Browsing: Strings

Imagine attending an entire year of recitals at Carnegie Hall or Der Musikverein. At either concert hall you will no doubt encounter the pianists András Schiff, Barry Douglas, Richard Goode, Evgeny Kissin, Yefim Bronfman, Daniil Trifonov or Yuja Wang. Your listening path would also include at least one of the leading violin virtuosi of our time, perhaps Joshua Bell, Leonidas Kavakos or Janine Jansen. You may also add to your annual subscription the experience of hearing Pablo Ferrandez, George Li, or Daniel Lozakovich, three rising stars of their generation. And, as an opera lover your radar will meet Esa-Pekka Salonen…

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July 24, 2017 – It is with bittersweet excitement that the Regina Symphony Orchestra (RSO) wishes to announce the impending departure of RSO concertmaster, Simon MacDonald.  Simon has accepted a prestigious position as the Department Head for Strings at the Victoria Conservatory of Music (VCM), and will complete his position as concertmaster as of July 31, 2017. For the past three seasons, Simon has been a valuable member and leader in the RSO family. In his role as concertmaster, he has made a significant contribution artistically and within the organization. He inspired his colleagues – both on stage and off stage -…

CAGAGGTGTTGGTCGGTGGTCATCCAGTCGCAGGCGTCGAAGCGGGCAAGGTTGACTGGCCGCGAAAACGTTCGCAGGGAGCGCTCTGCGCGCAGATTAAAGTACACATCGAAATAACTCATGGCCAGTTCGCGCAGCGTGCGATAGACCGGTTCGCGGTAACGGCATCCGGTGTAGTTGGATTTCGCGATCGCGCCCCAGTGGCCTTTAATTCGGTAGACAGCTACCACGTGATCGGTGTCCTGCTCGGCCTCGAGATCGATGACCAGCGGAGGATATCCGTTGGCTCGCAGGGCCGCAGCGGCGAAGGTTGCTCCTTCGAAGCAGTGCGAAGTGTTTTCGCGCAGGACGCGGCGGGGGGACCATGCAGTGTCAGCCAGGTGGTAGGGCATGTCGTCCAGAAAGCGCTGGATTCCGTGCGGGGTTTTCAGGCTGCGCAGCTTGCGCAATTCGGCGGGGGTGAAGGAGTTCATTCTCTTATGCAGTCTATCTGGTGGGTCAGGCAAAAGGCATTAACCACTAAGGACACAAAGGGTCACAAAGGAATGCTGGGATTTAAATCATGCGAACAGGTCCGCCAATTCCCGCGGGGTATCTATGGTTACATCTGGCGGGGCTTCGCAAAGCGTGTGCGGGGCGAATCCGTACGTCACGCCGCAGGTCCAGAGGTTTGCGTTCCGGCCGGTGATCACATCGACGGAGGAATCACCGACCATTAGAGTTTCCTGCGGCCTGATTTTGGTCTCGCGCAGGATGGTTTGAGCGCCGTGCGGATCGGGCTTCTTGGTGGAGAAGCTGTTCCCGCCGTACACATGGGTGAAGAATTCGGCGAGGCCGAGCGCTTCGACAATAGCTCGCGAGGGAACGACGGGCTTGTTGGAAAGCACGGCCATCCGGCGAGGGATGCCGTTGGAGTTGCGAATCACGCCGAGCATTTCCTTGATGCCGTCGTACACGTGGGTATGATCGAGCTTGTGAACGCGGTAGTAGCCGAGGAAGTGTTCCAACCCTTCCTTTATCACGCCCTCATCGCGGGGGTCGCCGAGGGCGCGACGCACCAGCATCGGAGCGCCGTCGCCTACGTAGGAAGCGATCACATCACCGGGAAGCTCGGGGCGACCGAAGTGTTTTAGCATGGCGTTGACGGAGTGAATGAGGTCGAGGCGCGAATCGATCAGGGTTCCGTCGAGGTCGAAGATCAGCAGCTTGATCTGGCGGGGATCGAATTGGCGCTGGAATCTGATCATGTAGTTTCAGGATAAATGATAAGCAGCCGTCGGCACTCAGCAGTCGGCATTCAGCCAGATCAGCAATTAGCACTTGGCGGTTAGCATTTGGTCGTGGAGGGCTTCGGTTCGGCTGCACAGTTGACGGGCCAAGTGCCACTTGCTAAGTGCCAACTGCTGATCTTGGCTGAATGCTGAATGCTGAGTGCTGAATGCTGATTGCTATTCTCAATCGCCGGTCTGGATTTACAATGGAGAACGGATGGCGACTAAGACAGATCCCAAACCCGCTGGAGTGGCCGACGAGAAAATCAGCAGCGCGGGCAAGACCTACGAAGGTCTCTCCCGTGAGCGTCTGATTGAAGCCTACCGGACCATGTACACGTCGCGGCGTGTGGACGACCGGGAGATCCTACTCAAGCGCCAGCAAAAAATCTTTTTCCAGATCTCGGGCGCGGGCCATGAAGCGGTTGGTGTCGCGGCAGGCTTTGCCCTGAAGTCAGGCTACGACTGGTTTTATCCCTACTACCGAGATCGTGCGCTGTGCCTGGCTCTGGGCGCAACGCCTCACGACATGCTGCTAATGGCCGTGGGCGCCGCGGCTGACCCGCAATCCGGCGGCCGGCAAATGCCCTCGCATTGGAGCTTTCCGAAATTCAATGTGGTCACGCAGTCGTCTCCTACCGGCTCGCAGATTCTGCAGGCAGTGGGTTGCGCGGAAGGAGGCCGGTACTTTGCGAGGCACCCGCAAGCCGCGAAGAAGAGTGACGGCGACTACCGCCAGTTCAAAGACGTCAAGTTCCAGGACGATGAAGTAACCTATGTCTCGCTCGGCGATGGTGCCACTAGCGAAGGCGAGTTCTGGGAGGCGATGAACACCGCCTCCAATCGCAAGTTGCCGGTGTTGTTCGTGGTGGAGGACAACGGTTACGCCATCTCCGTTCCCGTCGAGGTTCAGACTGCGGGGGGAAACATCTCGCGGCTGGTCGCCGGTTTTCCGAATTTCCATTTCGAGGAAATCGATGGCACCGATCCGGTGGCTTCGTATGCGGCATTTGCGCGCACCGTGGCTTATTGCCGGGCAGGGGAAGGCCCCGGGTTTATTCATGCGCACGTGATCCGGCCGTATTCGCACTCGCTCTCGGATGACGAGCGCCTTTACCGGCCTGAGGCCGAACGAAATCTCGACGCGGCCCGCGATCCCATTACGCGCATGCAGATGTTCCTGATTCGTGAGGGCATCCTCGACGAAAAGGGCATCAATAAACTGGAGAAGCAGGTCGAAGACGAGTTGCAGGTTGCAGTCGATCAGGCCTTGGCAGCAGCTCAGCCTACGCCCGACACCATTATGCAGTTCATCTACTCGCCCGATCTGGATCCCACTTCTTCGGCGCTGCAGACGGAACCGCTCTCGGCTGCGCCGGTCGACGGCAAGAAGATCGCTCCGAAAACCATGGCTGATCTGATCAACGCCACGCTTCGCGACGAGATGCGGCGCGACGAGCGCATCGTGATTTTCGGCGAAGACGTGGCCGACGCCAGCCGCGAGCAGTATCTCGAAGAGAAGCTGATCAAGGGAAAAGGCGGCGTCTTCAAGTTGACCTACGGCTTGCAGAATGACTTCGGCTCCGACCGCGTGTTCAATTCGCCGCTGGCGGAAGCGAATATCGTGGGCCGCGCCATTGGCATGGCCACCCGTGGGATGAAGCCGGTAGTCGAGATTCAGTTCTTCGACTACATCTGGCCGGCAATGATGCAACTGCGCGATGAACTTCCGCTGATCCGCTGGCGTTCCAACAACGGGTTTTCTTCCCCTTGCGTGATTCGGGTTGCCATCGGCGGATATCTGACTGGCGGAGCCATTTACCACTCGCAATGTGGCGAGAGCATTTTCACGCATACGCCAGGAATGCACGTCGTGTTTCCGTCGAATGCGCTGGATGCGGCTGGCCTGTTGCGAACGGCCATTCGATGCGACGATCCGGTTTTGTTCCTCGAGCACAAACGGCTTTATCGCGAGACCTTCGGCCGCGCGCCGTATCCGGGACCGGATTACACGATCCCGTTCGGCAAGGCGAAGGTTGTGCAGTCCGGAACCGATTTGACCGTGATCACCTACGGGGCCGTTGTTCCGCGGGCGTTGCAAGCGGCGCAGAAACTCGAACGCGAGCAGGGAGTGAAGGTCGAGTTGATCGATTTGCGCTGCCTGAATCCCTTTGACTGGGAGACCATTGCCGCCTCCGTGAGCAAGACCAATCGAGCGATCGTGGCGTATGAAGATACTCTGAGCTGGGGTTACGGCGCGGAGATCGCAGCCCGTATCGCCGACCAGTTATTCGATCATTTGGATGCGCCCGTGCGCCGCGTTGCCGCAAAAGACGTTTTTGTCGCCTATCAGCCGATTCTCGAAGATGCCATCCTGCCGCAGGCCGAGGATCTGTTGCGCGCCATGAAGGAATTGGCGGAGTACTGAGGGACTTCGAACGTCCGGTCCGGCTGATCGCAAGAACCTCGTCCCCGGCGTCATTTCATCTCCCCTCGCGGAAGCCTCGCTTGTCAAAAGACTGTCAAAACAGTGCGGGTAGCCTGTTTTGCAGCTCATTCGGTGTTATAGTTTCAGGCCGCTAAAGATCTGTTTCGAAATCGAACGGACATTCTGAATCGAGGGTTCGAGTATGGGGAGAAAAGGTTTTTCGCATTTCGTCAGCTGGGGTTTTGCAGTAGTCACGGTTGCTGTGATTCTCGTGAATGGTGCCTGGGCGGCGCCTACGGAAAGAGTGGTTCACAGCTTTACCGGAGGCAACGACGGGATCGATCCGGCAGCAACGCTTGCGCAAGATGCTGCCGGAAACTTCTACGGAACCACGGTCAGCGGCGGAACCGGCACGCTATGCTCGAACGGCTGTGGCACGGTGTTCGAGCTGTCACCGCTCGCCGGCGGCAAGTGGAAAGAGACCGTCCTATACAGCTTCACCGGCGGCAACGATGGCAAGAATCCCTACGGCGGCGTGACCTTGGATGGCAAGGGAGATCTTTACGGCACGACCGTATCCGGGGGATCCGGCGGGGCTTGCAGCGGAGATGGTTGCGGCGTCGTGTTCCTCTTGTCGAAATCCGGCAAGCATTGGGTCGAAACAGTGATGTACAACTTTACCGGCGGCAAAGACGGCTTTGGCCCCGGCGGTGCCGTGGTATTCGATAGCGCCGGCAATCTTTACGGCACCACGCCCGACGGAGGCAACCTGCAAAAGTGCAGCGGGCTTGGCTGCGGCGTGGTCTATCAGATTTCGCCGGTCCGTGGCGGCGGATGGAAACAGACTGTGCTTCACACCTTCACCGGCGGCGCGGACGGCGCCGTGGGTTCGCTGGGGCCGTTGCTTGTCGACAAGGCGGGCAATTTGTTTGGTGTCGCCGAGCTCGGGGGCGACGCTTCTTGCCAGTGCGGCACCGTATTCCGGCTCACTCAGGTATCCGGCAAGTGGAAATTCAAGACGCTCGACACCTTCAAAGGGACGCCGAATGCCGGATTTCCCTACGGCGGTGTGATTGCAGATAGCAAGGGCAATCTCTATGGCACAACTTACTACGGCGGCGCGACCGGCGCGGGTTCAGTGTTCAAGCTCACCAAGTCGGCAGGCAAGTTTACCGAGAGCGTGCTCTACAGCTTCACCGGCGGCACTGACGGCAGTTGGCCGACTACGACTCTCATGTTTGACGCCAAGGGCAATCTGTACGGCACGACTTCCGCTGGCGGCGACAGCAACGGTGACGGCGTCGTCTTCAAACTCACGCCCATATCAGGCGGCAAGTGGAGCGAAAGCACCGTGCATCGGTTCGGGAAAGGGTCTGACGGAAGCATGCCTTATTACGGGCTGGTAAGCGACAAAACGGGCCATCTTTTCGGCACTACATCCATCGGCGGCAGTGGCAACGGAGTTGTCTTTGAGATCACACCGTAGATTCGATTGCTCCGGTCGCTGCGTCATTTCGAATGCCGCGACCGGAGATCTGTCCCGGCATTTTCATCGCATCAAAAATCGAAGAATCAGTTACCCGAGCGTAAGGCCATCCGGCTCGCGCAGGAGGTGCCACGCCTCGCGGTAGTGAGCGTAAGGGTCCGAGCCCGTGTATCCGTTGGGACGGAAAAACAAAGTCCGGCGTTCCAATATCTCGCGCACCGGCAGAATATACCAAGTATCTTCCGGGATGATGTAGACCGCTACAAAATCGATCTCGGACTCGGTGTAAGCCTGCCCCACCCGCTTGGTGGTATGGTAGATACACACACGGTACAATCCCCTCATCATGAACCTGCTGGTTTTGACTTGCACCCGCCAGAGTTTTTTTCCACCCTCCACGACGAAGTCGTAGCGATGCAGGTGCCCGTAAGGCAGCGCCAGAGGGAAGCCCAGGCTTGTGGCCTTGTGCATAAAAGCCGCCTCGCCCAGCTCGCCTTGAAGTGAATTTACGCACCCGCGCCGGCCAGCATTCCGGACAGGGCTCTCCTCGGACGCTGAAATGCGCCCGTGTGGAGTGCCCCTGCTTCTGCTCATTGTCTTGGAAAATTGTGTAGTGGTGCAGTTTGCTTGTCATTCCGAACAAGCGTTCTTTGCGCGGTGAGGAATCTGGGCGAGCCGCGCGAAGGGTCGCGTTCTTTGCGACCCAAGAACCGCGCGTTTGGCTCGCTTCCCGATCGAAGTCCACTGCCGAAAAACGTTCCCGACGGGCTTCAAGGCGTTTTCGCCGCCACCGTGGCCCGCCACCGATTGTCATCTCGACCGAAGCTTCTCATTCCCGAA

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Any new recording of the Walton concerto will always be measured against Jascha Heifetz, who commissioned the work in 1935, edited the solo part and gave the first performances, throwing down a challenge to all others to do it better, or different. Ida Haendel and Yehudi Menuhin were able to soften the granitic contours but few others have suggested that there is more to the piece than the mighty Heifetz mined out of it. Now along comes Anthony Marwood and turns our ears around. From first utterance, he finds an expansive, Elgarian colour to the piece, a breadth of phrase…